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     Geiger Books opened mid-Reagan -- big, airy -- next to a designer shoes.  Geiger was short, dumpy, used to teach boys' school French.  He brought authors in, two or three a week.  I bought books, heard authors, waited my turn.  Geiger never smiled, never nodded, never said, "Hello."  My next book, Geiger saw it was about a homeless,   told my publisher, "No."

     Next book, new publisher tried Salome's, cross town.  She didn't return calls.  I went in.  Salome said, "I don't speak to writers.  Have your publisher call."  A woman booked Geiger's now.  She offered a date.  I sold 50 copies -- 47 to people I invited.  We partied in a cafe across the street.  My next book, Geiger had fired the woman.  His new booker gave me a date.  I sold 35 copies -- 33 to people I invited.  We partied at the cafe.

     I've read -- sold six books or ten or zero.  The stores served wine, cheese, gave me a tote bag, a book.  Geiger served nothing, gave nothing.  He finally spoke -- yelled at me for copying notes out of a guide to New Orleans.  Shamed, I bought it.  "Exchanges must be within ten days."  The cashier winked.  Geiger fired her.  He fired the guy who booked me.  He told the press readings cost too much.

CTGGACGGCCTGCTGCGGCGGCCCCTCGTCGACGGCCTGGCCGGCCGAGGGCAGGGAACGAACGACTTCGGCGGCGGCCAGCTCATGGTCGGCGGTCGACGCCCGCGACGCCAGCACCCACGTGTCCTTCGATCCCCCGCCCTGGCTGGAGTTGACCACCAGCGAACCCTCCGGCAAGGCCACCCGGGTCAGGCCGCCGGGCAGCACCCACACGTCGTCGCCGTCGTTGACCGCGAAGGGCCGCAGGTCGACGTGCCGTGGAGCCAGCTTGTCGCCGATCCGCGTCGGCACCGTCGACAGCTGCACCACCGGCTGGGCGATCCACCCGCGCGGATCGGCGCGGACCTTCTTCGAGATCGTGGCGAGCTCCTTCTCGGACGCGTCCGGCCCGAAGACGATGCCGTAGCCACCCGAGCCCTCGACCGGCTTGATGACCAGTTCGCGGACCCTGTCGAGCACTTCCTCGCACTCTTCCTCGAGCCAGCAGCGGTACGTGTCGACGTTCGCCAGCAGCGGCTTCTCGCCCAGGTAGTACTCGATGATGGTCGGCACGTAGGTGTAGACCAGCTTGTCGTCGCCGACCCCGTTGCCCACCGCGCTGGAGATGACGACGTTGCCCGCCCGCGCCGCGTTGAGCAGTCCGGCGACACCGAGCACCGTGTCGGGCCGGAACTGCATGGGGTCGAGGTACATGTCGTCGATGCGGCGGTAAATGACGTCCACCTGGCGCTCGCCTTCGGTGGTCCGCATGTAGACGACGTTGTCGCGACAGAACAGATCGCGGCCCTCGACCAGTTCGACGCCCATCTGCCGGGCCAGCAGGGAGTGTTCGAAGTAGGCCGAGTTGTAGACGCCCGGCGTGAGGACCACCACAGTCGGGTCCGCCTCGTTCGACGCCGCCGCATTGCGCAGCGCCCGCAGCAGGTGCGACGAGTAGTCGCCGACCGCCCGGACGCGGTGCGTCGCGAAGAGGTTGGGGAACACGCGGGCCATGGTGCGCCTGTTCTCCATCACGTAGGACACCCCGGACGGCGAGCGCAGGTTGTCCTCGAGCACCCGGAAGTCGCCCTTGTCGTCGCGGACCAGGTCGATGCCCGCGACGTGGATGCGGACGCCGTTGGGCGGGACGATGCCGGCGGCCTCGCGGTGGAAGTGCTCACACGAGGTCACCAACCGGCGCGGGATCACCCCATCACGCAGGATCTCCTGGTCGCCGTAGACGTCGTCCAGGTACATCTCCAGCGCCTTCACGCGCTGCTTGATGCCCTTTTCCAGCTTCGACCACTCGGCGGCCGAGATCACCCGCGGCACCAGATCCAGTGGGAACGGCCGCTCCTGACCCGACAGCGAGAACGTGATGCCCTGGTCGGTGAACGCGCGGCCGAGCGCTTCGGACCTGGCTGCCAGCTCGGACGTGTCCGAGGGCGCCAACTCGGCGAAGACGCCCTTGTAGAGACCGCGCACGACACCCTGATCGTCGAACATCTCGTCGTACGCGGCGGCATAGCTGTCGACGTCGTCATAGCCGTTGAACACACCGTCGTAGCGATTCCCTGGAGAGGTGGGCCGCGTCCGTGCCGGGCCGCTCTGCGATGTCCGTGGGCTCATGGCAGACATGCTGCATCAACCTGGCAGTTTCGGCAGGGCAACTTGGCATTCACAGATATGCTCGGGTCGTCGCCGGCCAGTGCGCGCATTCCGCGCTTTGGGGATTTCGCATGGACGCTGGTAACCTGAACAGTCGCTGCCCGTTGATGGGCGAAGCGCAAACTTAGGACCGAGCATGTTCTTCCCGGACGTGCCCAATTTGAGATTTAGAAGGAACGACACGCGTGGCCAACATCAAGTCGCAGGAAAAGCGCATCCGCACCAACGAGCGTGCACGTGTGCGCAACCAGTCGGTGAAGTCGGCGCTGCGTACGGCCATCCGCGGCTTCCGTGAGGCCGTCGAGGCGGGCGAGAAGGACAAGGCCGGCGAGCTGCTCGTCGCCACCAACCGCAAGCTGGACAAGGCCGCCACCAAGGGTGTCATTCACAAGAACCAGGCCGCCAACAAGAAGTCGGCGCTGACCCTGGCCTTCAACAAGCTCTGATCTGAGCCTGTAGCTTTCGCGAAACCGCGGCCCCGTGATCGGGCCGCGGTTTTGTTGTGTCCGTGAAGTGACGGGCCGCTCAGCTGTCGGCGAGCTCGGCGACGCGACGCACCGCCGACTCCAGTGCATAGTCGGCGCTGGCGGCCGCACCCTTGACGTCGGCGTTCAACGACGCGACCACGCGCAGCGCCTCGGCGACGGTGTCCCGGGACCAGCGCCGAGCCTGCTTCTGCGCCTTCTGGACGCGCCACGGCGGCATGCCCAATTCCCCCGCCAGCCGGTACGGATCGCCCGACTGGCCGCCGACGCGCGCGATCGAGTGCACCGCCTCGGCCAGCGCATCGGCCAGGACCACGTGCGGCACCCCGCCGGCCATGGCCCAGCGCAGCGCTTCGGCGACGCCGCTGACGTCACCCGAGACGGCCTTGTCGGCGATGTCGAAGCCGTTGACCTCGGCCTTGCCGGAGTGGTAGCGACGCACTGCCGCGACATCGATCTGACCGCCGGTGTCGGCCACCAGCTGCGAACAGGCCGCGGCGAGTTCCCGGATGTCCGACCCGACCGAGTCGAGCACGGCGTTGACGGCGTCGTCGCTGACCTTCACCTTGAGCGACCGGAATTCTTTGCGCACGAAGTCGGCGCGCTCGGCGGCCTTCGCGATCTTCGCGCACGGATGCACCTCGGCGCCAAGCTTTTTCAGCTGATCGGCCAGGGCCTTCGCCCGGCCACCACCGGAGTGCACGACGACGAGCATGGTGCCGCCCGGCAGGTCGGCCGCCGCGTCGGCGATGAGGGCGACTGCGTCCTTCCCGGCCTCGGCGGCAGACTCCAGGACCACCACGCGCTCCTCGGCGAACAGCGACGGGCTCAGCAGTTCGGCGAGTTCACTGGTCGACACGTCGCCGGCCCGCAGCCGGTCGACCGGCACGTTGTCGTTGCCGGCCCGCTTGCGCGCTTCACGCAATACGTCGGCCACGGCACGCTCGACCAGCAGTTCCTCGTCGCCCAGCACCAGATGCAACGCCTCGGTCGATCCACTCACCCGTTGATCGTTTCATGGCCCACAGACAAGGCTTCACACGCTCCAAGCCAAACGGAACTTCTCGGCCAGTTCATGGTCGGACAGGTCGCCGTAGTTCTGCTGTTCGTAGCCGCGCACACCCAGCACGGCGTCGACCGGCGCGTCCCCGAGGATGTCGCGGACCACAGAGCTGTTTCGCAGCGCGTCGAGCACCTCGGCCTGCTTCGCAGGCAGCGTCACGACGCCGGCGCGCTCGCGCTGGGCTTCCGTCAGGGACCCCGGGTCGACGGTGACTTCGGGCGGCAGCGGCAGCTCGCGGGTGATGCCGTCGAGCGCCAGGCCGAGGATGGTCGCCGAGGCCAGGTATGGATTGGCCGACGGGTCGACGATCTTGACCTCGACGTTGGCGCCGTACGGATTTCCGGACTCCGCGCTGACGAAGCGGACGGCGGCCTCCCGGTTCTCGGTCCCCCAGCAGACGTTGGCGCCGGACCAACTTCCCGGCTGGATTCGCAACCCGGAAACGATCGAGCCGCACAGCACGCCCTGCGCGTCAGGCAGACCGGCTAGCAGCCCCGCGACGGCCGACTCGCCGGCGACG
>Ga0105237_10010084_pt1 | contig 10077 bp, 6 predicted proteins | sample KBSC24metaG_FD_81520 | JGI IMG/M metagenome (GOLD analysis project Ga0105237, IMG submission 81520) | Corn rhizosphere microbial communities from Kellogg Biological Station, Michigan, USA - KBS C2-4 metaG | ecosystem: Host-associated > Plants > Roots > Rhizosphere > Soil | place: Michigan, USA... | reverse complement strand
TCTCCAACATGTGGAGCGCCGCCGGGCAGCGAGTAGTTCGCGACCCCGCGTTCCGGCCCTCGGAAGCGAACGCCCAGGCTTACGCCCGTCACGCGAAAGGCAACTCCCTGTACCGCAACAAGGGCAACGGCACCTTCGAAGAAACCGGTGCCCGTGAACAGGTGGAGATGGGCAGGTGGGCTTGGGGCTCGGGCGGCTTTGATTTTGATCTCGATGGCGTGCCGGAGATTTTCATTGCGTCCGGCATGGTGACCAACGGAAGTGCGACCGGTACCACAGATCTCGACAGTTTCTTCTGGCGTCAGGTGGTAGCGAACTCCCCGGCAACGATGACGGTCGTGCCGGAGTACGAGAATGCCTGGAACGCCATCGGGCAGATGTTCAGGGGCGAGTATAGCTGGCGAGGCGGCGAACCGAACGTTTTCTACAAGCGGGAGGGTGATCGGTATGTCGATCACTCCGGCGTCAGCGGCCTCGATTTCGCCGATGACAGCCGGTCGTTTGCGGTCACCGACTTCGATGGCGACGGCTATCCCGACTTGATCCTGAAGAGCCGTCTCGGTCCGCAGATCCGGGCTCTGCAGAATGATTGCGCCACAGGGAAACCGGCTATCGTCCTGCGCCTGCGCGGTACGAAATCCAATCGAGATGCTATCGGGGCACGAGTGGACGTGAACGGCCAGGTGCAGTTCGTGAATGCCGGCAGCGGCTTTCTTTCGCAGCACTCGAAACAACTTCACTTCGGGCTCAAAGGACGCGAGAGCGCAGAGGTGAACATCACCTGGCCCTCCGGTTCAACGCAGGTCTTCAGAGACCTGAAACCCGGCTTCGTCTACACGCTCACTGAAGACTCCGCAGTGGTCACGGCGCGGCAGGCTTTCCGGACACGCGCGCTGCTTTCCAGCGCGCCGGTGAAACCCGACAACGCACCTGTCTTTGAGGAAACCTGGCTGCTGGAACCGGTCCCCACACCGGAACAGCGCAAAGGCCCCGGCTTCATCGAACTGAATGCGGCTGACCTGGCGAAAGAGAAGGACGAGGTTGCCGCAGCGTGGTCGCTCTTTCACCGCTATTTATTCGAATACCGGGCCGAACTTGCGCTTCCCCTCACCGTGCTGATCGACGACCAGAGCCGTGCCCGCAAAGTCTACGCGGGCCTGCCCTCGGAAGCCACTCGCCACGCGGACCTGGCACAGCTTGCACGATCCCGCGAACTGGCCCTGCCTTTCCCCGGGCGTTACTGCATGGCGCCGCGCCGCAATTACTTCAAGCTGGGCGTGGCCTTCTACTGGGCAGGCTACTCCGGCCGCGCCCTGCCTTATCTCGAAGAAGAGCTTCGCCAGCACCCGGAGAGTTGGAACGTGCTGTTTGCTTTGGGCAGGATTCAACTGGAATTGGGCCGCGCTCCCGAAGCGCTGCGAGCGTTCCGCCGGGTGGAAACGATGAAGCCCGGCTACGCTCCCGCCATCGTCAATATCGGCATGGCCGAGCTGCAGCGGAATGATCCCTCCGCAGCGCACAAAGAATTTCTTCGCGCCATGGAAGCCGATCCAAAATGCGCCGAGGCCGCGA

My new book, I thought, Fuck Geiger.  I ring up 95% of his sales.  He makes five dollars for my one.  I went to the cafe.  "How'd you like to launch a book?  I bring the stock.  You keep the bar."  The owner bought me a drink.  The next time we went in, his wife gave Adele and I muffins 


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Dear Bob

I used to (but not very vehemently) lament being up here in the literary backwater. But the more stories I hear like yours, the more fortunate I realize we are, living up here. Although only two Alaskans that I know of actually make a LIVING at it, (and no, I'm not one of them) we are all treated like...well...WRITERS. We get invited to everything from Bar Mitzvahs to bookstores to rescue missions. Perhaps that is because the tall tale is so ingrained in Alaskan history. Alaskans can't get enough of a well-crafted lie.

I guess this goes back to the Klondike gold rush. The only ones who made any money were the guys selling the shovels to the prospectors. :)

But, we keep on shoveling.